A grandson:
“I cannot eat when I think of my little grandson. Who is going to take of care of me when I am sick? Who is going to look after the cows and the goats for me? I should have gone before you. Who is going to bury me now?”

A son:
“I am Tony’s mother. Tony was very helpful, at home and in the community. He loved his children very much, they were very important to him, but all children were important to him. This is a very great loss. Everyone will miss him.”

“He was not talkative and didn’t fight. He loved to braai meat outside on a Sunday. He was often making jokes. One day when he was 14 and I still had a car, he just took it and drove away. But he was humble and just said ‘I am sorry, dad’. He could not resist driving!”

A brother:
“He was always there for me when we were growing up.”

A father:
“My dad was so kind. He did all the things I wanted. The best part was when he used to take us kids to go swim in the river. He bought me a bike for Christmas.”

An athlete and a role model:
“My dad was a marathon runner. He got three Comrades medals, and eight others for running. He won three gold medals for his soccer team.”

A community leader:
“He was a good leader. I always remember Tony with his smile. I remember the work he has done with us in the community since 2000. I remember when the committee was divided, and some wanted to follow Sthembile and others wanted to follow Prudence. And Tony said “No, this thing is too big, we have to continue the work, however scary it is”. And we have continued to work until now. The stigma is less, and more people come forward for help. Tony left us in the middle, but we know that God is there…”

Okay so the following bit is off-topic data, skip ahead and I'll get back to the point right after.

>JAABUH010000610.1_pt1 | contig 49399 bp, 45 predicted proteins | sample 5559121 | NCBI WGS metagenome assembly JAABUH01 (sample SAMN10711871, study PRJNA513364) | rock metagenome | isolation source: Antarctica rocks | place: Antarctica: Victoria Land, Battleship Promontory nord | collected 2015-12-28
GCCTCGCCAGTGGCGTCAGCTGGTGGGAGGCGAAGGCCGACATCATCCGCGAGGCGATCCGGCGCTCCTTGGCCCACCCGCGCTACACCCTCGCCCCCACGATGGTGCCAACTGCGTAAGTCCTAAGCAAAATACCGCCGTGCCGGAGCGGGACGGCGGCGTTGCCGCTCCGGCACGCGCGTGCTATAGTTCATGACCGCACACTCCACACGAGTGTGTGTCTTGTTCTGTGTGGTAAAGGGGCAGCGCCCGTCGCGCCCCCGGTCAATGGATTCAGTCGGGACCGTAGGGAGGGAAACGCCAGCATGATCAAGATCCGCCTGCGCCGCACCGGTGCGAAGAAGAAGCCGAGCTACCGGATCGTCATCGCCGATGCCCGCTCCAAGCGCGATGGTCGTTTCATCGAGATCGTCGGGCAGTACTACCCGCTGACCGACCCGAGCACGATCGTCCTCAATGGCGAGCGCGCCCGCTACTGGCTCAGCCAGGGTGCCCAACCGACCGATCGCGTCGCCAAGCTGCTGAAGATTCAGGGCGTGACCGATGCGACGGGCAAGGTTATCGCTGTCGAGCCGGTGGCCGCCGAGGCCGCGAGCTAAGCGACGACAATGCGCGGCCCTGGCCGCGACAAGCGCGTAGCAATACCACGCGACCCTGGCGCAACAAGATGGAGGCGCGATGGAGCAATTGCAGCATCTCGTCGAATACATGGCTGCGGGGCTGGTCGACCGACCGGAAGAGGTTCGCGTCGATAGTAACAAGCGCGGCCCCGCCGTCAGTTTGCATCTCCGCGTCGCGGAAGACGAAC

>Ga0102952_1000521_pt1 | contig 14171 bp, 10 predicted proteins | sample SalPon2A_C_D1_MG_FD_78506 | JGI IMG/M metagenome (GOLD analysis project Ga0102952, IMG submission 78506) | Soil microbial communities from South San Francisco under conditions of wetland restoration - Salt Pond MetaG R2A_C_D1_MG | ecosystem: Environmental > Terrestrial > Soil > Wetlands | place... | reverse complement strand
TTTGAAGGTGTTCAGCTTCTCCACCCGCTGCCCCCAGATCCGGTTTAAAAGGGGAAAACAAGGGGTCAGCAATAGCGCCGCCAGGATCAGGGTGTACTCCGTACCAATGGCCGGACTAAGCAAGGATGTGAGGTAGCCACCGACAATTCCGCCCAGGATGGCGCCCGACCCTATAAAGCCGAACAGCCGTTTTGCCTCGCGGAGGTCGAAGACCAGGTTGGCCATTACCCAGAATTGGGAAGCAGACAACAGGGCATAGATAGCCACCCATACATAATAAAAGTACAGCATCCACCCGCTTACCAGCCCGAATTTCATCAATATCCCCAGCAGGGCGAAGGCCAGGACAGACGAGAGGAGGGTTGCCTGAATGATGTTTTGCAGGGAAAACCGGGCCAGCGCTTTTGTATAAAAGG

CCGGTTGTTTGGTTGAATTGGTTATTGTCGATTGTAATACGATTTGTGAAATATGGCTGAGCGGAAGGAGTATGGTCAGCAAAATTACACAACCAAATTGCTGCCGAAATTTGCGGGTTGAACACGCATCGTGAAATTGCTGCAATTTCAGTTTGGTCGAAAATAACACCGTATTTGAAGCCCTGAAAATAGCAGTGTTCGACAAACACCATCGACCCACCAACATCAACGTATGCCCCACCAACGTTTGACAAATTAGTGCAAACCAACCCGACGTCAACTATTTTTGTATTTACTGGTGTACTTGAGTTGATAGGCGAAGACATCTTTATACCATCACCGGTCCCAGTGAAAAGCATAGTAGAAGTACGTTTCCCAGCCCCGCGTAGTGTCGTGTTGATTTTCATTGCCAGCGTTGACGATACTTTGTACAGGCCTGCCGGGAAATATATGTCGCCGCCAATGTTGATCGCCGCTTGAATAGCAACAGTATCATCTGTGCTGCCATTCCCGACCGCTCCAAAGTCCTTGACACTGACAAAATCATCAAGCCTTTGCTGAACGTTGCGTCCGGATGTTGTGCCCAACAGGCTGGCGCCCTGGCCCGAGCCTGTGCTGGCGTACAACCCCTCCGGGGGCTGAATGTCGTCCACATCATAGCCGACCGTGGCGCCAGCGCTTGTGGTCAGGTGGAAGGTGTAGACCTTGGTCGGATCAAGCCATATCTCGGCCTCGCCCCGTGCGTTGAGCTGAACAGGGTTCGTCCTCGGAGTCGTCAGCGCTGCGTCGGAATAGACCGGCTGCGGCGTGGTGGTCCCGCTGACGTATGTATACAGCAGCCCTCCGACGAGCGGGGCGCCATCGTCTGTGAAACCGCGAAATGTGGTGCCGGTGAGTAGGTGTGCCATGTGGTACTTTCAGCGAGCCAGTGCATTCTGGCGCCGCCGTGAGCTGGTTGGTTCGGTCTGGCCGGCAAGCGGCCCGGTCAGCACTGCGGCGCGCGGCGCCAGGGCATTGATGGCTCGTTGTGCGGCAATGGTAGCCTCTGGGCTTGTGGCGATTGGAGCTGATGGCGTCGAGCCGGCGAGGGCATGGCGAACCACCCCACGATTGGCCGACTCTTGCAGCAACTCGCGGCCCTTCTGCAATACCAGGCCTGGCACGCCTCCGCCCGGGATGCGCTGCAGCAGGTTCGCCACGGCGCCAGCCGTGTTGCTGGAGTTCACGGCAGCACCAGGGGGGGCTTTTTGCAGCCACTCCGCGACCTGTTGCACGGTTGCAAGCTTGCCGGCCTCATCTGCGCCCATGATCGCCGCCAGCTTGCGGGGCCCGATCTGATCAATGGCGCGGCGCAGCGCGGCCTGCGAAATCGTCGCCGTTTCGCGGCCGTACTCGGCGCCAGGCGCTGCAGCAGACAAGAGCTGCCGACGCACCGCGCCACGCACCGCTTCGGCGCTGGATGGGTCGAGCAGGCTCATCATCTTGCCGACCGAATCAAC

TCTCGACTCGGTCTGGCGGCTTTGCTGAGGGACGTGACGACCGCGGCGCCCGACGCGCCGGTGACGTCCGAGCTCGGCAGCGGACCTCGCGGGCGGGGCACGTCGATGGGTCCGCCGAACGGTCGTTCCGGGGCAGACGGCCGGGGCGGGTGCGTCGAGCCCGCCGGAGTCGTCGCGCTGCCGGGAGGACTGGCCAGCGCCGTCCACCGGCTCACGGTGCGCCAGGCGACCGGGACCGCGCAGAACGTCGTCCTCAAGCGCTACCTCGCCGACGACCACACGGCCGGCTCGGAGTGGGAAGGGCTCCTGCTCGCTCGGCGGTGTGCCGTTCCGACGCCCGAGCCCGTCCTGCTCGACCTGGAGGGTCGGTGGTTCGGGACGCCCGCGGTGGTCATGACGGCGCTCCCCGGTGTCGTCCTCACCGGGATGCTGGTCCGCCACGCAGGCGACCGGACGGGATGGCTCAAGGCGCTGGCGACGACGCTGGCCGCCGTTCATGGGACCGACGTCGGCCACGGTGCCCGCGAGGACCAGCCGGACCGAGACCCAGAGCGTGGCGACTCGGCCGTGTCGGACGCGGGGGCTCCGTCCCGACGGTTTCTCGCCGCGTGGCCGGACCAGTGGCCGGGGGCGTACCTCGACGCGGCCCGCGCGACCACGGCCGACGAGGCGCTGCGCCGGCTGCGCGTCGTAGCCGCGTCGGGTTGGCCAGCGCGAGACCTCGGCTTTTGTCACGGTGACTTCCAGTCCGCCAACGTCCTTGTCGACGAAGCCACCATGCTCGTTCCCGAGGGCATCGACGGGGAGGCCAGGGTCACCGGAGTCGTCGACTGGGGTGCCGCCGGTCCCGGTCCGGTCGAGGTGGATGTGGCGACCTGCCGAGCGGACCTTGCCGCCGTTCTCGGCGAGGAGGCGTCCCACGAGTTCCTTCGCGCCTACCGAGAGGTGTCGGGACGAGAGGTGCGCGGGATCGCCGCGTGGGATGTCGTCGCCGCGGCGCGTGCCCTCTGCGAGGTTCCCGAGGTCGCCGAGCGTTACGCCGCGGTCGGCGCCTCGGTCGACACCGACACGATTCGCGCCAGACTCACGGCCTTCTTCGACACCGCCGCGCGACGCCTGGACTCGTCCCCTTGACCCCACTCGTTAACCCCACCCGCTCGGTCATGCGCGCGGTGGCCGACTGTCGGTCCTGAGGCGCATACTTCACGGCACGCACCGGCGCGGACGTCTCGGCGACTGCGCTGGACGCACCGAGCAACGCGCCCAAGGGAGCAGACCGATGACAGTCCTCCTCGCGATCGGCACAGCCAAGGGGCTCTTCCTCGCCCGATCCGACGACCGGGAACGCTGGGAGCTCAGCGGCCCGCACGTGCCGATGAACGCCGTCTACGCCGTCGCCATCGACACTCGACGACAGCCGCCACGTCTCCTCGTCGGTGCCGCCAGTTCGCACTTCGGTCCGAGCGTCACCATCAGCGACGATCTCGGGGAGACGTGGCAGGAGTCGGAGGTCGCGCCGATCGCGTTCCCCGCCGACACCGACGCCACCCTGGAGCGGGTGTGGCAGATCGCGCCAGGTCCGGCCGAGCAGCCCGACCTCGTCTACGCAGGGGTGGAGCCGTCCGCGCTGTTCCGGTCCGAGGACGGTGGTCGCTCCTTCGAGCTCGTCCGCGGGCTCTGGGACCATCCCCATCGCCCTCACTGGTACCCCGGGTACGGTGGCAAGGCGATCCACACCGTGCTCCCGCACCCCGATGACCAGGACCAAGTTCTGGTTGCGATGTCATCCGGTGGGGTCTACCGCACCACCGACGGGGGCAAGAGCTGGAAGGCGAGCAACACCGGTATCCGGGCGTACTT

“He was like a son to me, chatting about his future and where he wanted to go. He wanted to be an NGO director and quietly went about making it happen. Working day to day to make a difference, it was never about the money or the status, always about how things would change.”

A caregiver:
“He was not like other men. He helped orphans talk about their sadness, helped gogos looking after their grandchildren. How many men have that gift to give children?” (A community member)